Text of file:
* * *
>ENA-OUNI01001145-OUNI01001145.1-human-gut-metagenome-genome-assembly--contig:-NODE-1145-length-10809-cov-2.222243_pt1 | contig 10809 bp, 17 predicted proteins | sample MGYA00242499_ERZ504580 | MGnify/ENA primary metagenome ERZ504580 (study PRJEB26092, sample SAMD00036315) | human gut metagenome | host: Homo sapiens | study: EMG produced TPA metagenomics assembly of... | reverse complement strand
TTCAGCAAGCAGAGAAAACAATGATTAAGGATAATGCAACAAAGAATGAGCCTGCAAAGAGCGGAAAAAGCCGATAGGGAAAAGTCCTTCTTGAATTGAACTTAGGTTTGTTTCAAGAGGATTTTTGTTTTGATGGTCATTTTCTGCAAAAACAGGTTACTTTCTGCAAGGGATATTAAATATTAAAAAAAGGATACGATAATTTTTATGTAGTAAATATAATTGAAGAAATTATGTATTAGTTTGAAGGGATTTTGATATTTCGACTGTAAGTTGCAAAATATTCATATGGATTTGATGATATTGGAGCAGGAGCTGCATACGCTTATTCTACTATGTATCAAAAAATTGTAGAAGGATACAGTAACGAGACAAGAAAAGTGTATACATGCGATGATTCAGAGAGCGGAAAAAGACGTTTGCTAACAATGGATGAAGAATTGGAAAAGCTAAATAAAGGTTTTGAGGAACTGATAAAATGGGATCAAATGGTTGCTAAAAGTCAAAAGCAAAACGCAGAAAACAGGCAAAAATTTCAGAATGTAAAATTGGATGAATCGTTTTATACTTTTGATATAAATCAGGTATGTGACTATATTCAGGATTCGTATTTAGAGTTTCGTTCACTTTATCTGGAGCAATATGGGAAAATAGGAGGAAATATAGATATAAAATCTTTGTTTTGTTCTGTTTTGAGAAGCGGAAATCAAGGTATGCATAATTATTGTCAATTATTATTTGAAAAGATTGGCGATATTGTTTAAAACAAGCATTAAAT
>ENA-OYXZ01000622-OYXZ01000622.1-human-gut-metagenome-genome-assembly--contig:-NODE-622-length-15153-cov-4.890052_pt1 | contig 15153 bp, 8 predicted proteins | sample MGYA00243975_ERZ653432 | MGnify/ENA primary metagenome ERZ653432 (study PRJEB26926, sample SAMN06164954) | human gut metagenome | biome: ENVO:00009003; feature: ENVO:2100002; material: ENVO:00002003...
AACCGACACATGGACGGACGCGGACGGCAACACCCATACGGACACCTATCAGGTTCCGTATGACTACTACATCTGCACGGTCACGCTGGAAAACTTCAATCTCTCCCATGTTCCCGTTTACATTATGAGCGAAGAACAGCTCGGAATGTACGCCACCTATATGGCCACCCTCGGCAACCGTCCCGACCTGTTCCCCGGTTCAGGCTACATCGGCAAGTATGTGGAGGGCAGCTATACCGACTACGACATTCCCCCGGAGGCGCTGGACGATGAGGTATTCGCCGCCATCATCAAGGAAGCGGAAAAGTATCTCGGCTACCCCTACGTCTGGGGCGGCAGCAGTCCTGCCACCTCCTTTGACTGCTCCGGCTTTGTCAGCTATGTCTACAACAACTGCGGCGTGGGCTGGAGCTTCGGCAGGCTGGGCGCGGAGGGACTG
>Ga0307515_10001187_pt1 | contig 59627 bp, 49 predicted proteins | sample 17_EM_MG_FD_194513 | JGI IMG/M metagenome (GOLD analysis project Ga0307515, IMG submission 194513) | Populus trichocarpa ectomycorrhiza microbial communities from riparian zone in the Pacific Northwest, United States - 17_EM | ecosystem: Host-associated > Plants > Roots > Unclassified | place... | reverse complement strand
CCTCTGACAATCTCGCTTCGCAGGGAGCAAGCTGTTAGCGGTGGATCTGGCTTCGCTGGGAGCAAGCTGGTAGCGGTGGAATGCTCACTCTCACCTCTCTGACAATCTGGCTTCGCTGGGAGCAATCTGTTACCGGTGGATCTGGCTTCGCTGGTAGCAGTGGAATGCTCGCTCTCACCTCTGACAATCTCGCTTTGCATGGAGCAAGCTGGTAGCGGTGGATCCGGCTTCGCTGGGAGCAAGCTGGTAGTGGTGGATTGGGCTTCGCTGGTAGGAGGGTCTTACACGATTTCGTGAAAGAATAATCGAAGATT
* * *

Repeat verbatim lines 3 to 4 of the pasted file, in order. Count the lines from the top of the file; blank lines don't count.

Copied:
>ENA-OYXZ01000622-OYXZ01000622.1-human-gut-metagenome-genome-assembly--contig:-NODE-622-length-15153-cov-4.890052_pt1 | contig 15153 bp, 8 predicted proteins | sample MGYA00243975_ERZ653432 | MGnify/ENA primary metagenome ERZ653432 (study PRJEB26926, sample SAMN06164954) | human gut metagenome | biome: ENVO:00009003; feature: ENVO:2100002; material: ENVO:00002003...
AACCGACACATGGACGGACGCGGACGGCAACACCCATACGGACACCTATCAGGTTCCGTATGACTACTACATCTGCACGGTCACGCTGGAAAACTTCAATCTCTCCCATGTTCCCGTTTACATTATGAGCGAAGAACAGCTCGGAATGTACGCCACCTATATGGCCACCCTCGGCAACCGTCCCGACCTGTTCCCCGGTTCAGGCTACATCGGCAAGTATGTGGAGGGCAGCTATACCGACTACGACATTCCCCCGGAGGCGCTGGACGATGAGGTATTCGCCGCCATCATCAAGGAAGCGGAAAAGTATCTCGGCTACCCCTACGTCTGGGGCGGCAGCAGTCCTGCCACCTCCTTTGACTGCTCCGGCTTTGTCAGCTATGTCTACAACAACTGCGGCGTGGGCTGGAGCTTCGGCAGGCTGGGCGCGGAGGGACTG